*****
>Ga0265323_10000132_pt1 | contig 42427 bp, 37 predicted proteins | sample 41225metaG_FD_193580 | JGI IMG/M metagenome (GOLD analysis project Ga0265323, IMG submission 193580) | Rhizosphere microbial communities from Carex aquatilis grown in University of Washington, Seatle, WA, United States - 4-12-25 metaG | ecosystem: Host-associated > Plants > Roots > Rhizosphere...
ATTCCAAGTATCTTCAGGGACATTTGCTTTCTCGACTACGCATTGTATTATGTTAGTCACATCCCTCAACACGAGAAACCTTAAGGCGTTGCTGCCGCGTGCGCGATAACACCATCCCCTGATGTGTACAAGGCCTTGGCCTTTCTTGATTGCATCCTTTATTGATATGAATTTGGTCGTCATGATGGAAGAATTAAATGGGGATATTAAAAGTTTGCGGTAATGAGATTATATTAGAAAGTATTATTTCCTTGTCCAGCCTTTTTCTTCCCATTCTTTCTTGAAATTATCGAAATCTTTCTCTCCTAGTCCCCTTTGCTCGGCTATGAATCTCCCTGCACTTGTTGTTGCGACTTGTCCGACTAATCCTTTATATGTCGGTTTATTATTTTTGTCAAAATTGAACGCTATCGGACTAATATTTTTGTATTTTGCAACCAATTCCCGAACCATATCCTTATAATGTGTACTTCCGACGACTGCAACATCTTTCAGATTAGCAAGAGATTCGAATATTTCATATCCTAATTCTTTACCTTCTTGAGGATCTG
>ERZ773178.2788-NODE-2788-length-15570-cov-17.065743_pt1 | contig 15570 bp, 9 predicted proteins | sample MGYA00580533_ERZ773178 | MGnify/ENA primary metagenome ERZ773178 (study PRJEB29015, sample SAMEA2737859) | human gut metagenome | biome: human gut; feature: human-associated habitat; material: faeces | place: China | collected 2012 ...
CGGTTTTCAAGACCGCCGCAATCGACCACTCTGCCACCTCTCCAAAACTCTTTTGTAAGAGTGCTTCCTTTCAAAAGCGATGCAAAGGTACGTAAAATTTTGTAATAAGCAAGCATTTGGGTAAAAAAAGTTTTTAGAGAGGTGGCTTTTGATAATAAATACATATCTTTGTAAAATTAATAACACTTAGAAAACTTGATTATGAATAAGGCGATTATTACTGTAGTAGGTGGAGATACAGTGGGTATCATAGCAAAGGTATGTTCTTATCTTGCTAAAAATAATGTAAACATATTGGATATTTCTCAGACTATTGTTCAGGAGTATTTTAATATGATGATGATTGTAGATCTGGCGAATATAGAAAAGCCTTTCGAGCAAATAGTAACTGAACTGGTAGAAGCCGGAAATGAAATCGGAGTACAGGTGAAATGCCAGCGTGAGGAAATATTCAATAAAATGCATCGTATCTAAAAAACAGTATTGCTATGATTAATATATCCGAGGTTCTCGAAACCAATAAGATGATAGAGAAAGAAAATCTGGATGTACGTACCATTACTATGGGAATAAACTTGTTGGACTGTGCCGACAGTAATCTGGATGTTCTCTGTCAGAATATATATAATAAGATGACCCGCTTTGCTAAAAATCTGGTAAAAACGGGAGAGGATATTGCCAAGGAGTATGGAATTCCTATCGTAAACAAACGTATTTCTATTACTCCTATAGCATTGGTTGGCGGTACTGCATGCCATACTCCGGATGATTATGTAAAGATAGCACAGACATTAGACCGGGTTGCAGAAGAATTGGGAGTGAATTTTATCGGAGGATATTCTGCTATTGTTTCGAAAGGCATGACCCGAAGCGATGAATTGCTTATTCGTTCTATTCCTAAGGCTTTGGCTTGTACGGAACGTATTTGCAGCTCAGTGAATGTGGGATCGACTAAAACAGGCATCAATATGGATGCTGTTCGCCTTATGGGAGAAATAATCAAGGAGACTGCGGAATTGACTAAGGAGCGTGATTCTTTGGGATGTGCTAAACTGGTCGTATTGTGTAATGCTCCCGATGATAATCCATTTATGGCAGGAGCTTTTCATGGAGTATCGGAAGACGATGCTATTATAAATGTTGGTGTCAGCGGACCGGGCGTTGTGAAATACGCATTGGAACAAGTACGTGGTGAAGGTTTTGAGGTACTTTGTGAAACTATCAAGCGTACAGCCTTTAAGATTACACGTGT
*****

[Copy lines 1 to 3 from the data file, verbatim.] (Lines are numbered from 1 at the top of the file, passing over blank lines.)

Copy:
>Ga0265323_10000132_pt1 | contig 42427 bp, 37 predicted proteins | sample 41225metaG_FD_193580 | JGI IMG/M metagenome (GOLD analysis project Ga0265323, IMG submission 193580) | Rhizosphere microbial communities from Carex aquatilis grown in University of Washington, Seatle, WA, United States - 4-12-25 metaG | ecosystem: Host-associated > Plants > Roots > Rhizosphere...
ATTCCAAGTATCTTCAGGGACATTTGCTTTCTCGACTACGCATTGTATTATGTTAGTCACATCCCTCAACACGAGAAACCTTAAGGCGTTGCTGCCGCGTGCGCGATAACACCATCCCCTGATGTGTACAAGGCCTTGGCCTTTCTTGATTGCATCCTTTATTGATATGAATTTGGTCGTCATGATGGAAGAATTAAATGGGGATATTAAAAGTTTGCGGTAATGAGATTATATTAGAAAGTATTATTTCCTTGTCCAGCCTTTTTCTTCCCATTCTTTCTTGAAATTATCGAAATCTTTCTCTCCTAGTCCCCTTTGCTCGGCTATGAATCTCCCTGCACTTGTTGTTGCGACTTGTCCGACTAATCCTTTATATGTCGGTTTATTATTTTTGTCAAAATTGAACGCTATCGGACTAATATTTTTGTATTTTGCAACCAATTCCCGAACCATATCCTTATAATGTGTACTTCCGACGACTGCAACATCTTTCAGATTAGCAAGAGATTCGAATATTTCATATCCTAATTCTTTACCTTCTTGAGGATCTG
>ERZ773178.2788-NODE-2788-length-15570-cov-17.065743_pt1 | contig 15570 bp, 9 predicted proteins | sample MGYA00580533_ERZ773178 | MGnify/ENA primary metagenome ERZ773178 (study PRJEB29015, sample SAMEA2737859) | human gut metagenome | biome: human gut; feature: human-associated habitat; material: faeces | place: China | collected 2012 ...